As a transition to the new participation exemption regime, a mandatory repatriation provision is included targeting previously untaxed earnings and increasing subpart F income by the shareholder’s pro rata share of each specified foreign corporation’s net untaxed post-’86 historical E&P, determined as of November 2 or December 31, 2017 (a measuring date). However, this mandatory inclusion is reduced (but not below zero) by an allocable portion of the taxpayer’s share of foreign E&P deficit of each specified foreign corporation and the taxpayer’s share of its affiliated group’s aggregate unused E&P deficit. Earnings attributable to the shareholder’s aggregate foreign cash position or liquid assets are subject to tax at a 15.5% rate, while earnings attributable to illiquid assets are subject to tax at an 8% rate.
The tax liability is payable over a period of up to eight years, at the election of the US shareholder.
A special rule applies to S corporations under the mandatory repatriation provisions. S corporation shareholders may elect to continue to defer taxation of such foreign income until the S corporation changes its status, sells a substantial amount of its assets, ceases to conduct business, or the electing shareholder transfers their S corporation stock.
Non-corporate US shareholders are exposed to the new mandatory repatriation rule if the specified foreign corporation is a CFC or any foreign corporation with at least one domestic corporate US shareholder, even though the 100% dividend received deduction from foreign subsidiaries only applies to corporate US shareholders under the Act.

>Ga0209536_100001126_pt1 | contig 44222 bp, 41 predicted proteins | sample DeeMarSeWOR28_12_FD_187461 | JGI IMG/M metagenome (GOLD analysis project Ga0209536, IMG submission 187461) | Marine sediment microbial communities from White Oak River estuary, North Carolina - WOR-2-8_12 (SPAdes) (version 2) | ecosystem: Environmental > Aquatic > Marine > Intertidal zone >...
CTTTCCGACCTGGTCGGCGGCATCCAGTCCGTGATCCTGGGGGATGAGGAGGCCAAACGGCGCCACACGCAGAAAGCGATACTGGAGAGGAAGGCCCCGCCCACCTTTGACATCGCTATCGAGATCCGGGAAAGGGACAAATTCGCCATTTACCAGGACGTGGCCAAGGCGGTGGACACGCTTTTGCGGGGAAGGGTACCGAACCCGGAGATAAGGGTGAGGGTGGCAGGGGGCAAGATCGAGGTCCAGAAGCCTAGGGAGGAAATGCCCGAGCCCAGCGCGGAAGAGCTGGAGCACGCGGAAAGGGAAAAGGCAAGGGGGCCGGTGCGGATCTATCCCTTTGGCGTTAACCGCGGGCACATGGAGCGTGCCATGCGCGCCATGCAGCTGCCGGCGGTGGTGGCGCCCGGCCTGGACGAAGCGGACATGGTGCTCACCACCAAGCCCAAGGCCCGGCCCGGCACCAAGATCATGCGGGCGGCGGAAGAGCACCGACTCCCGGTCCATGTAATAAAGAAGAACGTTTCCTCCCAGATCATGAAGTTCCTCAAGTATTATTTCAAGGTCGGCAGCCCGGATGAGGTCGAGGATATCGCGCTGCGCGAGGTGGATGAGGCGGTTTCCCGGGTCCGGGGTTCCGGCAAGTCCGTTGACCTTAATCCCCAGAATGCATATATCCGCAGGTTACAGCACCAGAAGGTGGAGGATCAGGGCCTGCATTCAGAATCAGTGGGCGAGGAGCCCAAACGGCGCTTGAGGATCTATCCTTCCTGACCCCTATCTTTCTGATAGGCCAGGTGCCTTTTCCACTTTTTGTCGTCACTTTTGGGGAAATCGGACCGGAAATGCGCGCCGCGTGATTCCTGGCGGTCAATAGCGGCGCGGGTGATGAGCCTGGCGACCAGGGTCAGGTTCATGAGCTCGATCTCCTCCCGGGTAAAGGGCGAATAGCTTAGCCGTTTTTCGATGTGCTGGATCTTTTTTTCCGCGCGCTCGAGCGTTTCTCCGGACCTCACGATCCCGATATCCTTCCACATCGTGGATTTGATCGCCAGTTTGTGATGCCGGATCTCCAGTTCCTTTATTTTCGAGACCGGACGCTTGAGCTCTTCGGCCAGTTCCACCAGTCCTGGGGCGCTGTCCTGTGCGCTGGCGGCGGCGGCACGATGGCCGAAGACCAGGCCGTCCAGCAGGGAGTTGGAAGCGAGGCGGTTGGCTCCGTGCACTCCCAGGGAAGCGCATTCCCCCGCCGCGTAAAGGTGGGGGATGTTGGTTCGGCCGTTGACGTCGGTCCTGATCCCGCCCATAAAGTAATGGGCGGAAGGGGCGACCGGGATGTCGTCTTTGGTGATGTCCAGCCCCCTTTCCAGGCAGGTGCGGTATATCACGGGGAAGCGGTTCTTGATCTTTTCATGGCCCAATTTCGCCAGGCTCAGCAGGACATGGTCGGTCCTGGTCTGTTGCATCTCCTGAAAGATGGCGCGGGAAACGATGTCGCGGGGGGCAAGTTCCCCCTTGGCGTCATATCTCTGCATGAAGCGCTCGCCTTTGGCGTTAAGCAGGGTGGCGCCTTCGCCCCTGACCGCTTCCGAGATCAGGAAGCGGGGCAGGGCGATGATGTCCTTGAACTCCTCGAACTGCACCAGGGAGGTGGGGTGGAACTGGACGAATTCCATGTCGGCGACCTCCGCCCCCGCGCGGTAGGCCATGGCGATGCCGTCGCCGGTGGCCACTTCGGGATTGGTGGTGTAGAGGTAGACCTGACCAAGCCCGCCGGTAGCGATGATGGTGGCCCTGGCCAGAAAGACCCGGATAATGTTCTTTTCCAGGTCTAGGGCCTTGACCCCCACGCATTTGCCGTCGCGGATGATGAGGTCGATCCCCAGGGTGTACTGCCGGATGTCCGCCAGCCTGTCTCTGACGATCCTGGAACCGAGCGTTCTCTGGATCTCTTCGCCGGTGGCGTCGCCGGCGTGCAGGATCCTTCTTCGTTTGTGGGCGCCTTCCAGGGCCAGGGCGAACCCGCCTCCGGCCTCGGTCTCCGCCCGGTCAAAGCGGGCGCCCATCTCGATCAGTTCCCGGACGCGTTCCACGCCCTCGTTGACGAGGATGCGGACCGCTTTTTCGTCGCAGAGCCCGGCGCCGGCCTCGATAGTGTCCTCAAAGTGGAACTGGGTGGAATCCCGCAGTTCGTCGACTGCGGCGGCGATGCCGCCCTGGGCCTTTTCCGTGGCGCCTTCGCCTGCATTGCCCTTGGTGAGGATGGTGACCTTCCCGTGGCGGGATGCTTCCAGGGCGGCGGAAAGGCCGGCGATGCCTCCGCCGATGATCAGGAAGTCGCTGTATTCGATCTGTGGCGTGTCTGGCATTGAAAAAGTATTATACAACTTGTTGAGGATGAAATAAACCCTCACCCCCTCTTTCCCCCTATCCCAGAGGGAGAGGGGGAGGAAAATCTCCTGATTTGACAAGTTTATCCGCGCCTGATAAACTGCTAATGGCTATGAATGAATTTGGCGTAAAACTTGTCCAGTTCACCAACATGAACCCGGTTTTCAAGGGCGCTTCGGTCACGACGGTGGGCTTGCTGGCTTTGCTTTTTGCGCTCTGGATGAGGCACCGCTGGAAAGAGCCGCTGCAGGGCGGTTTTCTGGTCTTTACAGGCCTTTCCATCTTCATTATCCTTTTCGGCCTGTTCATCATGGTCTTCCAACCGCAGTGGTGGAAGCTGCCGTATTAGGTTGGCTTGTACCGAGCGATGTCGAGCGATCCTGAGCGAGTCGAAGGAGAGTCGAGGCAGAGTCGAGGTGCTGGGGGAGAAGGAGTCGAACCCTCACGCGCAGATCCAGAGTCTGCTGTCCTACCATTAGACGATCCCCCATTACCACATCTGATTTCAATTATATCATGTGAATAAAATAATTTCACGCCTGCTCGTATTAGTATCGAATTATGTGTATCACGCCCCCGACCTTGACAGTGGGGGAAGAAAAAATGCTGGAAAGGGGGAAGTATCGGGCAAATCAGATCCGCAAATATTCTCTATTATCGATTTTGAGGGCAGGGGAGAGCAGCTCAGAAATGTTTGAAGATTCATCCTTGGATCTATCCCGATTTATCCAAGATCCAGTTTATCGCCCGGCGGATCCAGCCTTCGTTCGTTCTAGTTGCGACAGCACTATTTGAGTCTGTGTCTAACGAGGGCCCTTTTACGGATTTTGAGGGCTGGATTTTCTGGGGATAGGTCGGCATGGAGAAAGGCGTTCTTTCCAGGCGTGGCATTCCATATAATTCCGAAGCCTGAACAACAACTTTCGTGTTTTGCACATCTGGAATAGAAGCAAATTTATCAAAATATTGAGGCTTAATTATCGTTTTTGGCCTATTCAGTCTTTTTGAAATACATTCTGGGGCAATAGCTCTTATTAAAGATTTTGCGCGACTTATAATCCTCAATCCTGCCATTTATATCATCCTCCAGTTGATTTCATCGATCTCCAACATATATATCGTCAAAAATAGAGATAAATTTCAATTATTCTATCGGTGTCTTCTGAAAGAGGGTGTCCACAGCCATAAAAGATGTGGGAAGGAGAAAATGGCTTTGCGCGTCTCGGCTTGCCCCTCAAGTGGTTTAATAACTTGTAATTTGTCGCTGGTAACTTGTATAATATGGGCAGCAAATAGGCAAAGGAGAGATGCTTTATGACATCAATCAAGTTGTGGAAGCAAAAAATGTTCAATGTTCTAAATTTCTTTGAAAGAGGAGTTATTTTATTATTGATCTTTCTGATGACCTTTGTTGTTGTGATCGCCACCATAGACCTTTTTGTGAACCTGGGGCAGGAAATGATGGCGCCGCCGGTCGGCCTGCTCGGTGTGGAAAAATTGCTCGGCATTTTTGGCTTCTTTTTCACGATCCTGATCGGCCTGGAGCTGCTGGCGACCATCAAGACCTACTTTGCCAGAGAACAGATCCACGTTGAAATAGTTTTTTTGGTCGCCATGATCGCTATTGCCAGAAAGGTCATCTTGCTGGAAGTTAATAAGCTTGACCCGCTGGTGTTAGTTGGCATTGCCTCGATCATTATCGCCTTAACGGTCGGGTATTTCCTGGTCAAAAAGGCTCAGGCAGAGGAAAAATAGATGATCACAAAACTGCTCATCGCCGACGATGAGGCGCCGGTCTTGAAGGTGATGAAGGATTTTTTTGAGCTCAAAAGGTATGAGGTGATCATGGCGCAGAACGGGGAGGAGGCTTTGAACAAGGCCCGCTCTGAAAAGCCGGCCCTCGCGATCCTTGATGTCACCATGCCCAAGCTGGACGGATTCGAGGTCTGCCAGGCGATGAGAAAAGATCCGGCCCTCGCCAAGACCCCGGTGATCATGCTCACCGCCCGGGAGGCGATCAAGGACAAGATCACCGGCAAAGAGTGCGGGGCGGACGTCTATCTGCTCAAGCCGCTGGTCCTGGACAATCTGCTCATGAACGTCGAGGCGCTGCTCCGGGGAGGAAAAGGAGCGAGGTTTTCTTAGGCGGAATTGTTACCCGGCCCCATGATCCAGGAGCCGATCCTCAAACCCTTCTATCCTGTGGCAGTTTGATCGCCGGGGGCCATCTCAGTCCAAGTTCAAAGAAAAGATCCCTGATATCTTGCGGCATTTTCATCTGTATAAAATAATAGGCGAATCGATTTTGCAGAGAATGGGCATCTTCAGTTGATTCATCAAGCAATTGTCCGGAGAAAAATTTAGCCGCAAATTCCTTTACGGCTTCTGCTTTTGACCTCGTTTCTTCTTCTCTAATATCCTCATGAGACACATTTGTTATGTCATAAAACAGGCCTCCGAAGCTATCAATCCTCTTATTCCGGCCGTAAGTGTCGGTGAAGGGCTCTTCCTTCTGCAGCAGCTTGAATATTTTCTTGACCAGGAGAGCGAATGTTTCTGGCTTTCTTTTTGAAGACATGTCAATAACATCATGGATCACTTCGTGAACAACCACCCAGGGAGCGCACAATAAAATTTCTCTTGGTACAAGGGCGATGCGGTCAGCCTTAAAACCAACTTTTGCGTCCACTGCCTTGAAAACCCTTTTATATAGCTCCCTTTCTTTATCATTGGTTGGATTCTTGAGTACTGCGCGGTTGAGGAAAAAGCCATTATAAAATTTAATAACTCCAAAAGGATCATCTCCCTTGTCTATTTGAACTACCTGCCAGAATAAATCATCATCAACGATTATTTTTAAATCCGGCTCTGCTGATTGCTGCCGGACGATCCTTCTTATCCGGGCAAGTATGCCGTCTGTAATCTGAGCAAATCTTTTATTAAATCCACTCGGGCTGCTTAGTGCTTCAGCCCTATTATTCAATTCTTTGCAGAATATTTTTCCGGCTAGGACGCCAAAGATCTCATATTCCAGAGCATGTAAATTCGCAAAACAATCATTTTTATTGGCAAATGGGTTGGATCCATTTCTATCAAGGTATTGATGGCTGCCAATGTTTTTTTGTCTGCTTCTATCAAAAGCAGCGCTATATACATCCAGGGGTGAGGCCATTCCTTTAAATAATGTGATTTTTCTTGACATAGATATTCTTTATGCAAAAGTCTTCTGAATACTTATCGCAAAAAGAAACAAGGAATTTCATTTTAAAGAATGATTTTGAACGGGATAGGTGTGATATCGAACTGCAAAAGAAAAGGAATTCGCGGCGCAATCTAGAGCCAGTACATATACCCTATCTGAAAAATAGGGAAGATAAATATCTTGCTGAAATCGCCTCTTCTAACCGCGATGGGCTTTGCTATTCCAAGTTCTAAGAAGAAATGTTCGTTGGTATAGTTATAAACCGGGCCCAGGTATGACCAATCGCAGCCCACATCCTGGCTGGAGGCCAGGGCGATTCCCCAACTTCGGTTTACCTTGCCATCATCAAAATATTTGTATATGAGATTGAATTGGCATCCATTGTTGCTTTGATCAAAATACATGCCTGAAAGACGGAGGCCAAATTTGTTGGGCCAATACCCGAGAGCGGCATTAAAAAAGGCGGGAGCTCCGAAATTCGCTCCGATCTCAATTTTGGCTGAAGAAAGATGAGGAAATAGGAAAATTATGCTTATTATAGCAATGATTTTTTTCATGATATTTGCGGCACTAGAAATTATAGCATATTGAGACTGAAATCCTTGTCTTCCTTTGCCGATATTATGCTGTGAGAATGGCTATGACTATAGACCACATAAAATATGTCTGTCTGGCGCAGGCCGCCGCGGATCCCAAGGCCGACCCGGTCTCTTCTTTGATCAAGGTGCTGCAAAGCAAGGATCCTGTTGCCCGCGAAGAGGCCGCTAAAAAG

Foreign Tax Credits and Sourcing of Income Modifications
Foreign tax credits are allowed under the new law only with respect to foreign income taxes associated with the taxable portion of the US shareholder’s net mandatory inclusion. Foreign tax credits are disallowed with respect to foreign income taxes attributable to the participation deduction. Taxpayers may not elect to take a deduction for foreign taxes that are disallowed as foreign tax credits.
The US shareholder’s section 78 gross-up should also reflect the portion of foreign taxes attributable to the US shareholder’s net mandatory inclusion.
The deemed paid foreign tax credit provisions under Code Section 902 are repealed while the deemed paid foreign tax credit provisions for subpart F inclusions under Code Section 960 are retained but modified, providing a credit on a current year basis. Foreign tax credits will be counted on an annual basis and will no longer be pooled.
Foreign taxes attributable to distributions of previously taxed income (“PTI”) are also regulated under the Act
The Act also revises the sourcing rules for income from inventory sales. Income from inventory sales is now sourced entirely based on the place of production and not allocated 50/50 to the place of production and the place of sale (based on title passage).
A separate foreign tax credit limitation basket is created under the new law for foreign branch income.
The Act repeals the fair market value method of interest expense apportionment. Taxpayers are now required to allocate and apportion interest expense of members of an affiliated group using the adjusted basis of assets.
New Provisions Regarding Foreign Passive and Intangible Income
The Act has new provisions that adopt a minimum tax on “global intangible low-taxed income” (“GILTI”) and a new special deduction for certain “foreign-derived intangible income” (“FDII”), subject to certain exceptions.
Regardless of whether distributions are actually made by a CFC during the tax year and similarly to the manner in which subpart F income inclusions operate, a US shareholder of a CFC is now required to include in income its pro rata share of GILTI allocated to the CFC for the CFC’s tax year that ends with or within its own tax year.
GILTI provisions target a portion of the CFCs’ active (non-Subpart F) income and tax it at an effective tax rate of 10.5% prior to 2026 — generally speaking, the targeted portion is equal to the net income over a routine or ordinary return, defined as the excess of an implied 10% rate of return on the adjusted basis of the CFC’s tangible depreciable property used in generating the active income.